Surfing in the Maldives
The Maldives isn't all tranquil lagoons: its atolls rock some gnarly waves carving a burgeoning surf culture. Top to southern tip, CAIN NUNNS catches a break or two.
Published on Apr 9, 2015
Go ahead—you try keeping your balance on Yin Yang.
Inside Laamu Atoll, it's a nasty 2.4-meter barrel that splits in two and is, on the best of days, one of the premier reef breaks in the entire Indian Ocean. "I flew 18 hours from L.A. to get here. It's barreled all day—just a beautiful wave," Mike, a 28-year-old Californian who looks like he sauntered out of a Hugo Boss catalogue, told me. "There was a guy from Colorado who was getting slammed. I think he'd surfed for about a week total. Every time he got hammered, he got straight back up. What a rock star."
As for me, I am a rapidly aging and weight-ballooning amateur, who hasn't been out on a board in years. I'm pretty sure I'm getting rolled out there.
I may not like my chances on the waves, but I'm reveling in finding yet another way to enjoy the so-fine waters of the Maldives. Sure, this nation of nearly 1,200 isles built its reputation on an ocean that runs the blue-green spectrum of paint-shop color swatches. But those coral-filled waters are famous for comprising one of the planet's premier dive destinations, life and history teeming beneath the placid teal lagoons, not for breakneck activity above on the waves crashing against the atolls. As it turns out, swells in the Maldives are some of the most consistent in Asia, and serve up some truly sublime long-ride point breaks. The best of these occur during the monsoons from March to October, when the Roaring Forties that also whip up Indonesia's surf-tastic storms and swells roll in.
Surf's up at Laamu Atoll. Courtesy of Six Senses Laamu.
Only a 30-minute speedboat ride from the international airport, North Malé Atoll hosts enough quality breaks for an entire vacation. There's Honkys and Sultans, which both break off the government-owned Thamburudhoo Island. Separated by about a meter, Sultans breaks right, while Honkys, a super-long left-hander that has a jacked-up inside section, dishes up superb 2.4-meter barrels on perfect days. Elsewhere you'll find the famed Pasta Point, as well as Ninjas, Jailbreak, Chickens and Colas throughout the atoll. Access to these waves, plus its frangipani- and hibiscusscented resorts, make North Malé ground zero of the Maldives' flourishing surf industry. "There certainly are more guys in the water than there used to be," says Aussie surf coach Matt Lindsay, who has seen an uptick in newbie tourists taking his classes recently, but adds, "surfers have known about the Maldives for years."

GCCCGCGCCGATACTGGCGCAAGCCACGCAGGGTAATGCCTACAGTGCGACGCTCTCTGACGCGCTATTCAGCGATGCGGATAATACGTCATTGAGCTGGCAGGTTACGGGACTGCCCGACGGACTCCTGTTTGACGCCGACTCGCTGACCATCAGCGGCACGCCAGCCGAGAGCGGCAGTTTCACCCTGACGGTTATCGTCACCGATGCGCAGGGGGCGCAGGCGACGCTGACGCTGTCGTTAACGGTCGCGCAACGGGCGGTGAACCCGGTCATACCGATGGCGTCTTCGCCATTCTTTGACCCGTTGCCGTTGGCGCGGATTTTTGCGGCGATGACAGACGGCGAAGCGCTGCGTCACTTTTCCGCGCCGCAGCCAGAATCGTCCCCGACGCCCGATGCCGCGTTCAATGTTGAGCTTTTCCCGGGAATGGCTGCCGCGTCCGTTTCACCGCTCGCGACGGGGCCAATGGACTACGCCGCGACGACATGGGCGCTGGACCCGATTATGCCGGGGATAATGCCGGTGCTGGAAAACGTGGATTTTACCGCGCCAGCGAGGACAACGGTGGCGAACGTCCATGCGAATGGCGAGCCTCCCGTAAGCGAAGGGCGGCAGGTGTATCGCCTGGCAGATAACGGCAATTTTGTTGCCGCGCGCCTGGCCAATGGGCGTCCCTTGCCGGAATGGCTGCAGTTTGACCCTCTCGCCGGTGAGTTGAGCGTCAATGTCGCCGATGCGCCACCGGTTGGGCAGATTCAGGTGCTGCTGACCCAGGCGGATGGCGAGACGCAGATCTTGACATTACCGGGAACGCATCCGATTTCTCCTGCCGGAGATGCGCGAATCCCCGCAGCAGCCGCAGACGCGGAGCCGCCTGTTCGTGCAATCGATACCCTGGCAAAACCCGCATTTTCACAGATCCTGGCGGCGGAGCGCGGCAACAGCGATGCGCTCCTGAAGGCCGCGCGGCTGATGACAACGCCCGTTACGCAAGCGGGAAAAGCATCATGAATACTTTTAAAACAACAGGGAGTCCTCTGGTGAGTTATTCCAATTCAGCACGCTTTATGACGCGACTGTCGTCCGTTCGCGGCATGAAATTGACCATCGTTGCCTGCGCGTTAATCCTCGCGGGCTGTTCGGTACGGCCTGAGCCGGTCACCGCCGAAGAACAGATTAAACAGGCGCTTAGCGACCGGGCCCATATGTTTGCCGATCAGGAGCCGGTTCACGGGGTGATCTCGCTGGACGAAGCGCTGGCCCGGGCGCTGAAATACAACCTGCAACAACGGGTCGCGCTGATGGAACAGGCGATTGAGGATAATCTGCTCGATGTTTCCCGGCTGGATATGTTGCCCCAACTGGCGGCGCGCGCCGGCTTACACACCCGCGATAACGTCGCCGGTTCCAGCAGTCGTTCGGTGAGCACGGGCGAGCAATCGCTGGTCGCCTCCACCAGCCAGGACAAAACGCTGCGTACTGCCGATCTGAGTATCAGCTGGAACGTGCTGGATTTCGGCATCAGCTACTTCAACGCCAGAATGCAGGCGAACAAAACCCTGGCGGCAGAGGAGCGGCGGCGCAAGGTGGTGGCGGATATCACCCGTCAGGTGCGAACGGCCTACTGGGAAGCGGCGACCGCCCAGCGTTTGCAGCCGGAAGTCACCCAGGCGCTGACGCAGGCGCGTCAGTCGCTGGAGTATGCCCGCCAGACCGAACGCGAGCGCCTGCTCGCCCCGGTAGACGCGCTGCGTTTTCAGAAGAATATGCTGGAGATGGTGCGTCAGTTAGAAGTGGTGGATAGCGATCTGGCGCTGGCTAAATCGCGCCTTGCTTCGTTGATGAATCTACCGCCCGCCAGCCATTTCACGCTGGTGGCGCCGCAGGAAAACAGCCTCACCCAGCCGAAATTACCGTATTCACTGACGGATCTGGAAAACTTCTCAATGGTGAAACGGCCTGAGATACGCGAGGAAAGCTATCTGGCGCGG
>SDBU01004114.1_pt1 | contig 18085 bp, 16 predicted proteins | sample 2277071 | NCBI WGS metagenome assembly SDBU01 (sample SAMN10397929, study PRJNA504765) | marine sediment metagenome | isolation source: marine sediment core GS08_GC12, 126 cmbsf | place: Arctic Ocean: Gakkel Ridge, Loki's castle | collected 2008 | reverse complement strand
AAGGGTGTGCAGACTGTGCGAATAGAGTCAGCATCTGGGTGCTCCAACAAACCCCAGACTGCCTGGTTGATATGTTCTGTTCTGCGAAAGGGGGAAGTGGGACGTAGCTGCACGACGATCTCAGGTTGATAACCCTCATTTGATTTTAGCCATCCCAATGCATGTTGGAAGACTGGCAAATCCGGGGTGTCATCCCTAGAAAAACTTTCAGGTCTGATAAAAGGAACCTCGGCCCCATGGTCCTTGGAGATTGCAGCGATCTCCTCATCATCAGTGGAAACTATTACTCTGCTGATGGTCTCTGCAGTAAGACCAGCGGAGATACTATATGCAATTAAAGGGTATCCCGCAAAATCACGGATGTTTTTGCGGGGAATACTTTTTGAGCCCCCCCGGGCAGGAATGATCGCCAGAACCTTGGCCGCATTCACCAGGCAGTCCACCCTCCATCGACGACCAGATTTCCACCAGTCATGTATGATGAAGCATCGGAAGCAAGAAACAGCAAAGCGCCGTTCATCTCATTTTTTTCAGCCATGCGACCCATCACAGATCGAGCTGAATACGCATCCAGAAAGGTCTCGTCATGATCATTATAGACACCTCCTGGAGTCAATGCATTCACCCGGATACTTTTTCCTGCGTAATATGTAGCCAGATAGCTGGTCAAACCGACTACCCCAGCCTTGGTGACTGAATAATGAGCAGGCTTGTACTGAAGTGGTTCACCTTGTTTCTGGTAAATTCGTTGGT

Or, since 1973, to be exact. That's when two 20-something Sydneysiders, Tony Hinde and Mark Scanlon, were working as crew on a yacht heading from Sri Lanka to South Africa. Before long, their boat lay battered and broken on one of the pristine Maldivian reefs that, though boasting blindingly bright beaches and luminous waters, were then a no-go zone for foreigners during the country's oft-troubled 30-year dictatorship. The many-months-long salvage of the vessel gave the pair time to realize they'd stumbled upon one of the world's last great surfing secrets. "I paddle into the see-through waves. The coral bottom seems to bend up to meet me," Hinde once described his daily baptism. "Carving my first few waves, I have to tear my eyes away from the reef below in order to beat the curl above. Not that I'm complaining."
With the exception of locals he taught to surf to keep him company in the water, Hinde kept the secret closely guarded until the late 1980's, when he opened Atoll Adventures, where his son, Ashley, now works. This is the man to meet if you want to conquer Pasta Point, a long barreling left-hander wrapped around a multi-colored reef in North Malé Atoll. For his is the in-house surf operator to Chaaya Island Dhonveli, a resort that owns the exclusive rights to (and keeps surfer numbers capped on) this most consistent and classic of Maldivian breaks.
A tribe of Atoll Adventurers. Courtesy of Dara Ahmed.
It's five minutes from Pasta Point to Thamburudhoo. Uninhabited and open to all, its end is wrapped by the long right-hander Sultans, the most surfed break in the chain. One look at Sultans, with 20 liveaboards buzzing around it like moths to a light, sends Ashley Hinde into a fit. "Surfing needs to be regulated," he says. "It's not the 70's anymore—all love and freedom. It's critical to make a sustainable product by limiting the numbers and charging a higher premium."
Enter the Four Seasons, which is taking the concept of premium surfing and really running with it. The Four Seasons Explorer is the world's premier surfing vessel, a 39-meter, three-deck catamaran that sleeps up to 22 guests in 11 absurdly opulent rooms. The Australian-built super yacht, which you can cruise on multi-day surf safaris as it hunts the archipelago's outer atolls for secret breaks, comes stocked with surf photographers; wind, wave and swell forecasts; a wine cellar, a fine dining restaurant and two bars; and, of course, an onboard masseuse. But if that's too languid and not rockstar enough for you, you can charter the resort's Seaplane Surfari. Take off from the hotel and break-hop out in the middle of the Indian Ocean with no one but up to seven of your intrepid surfer pals and a guide to witness your wave-riding glory.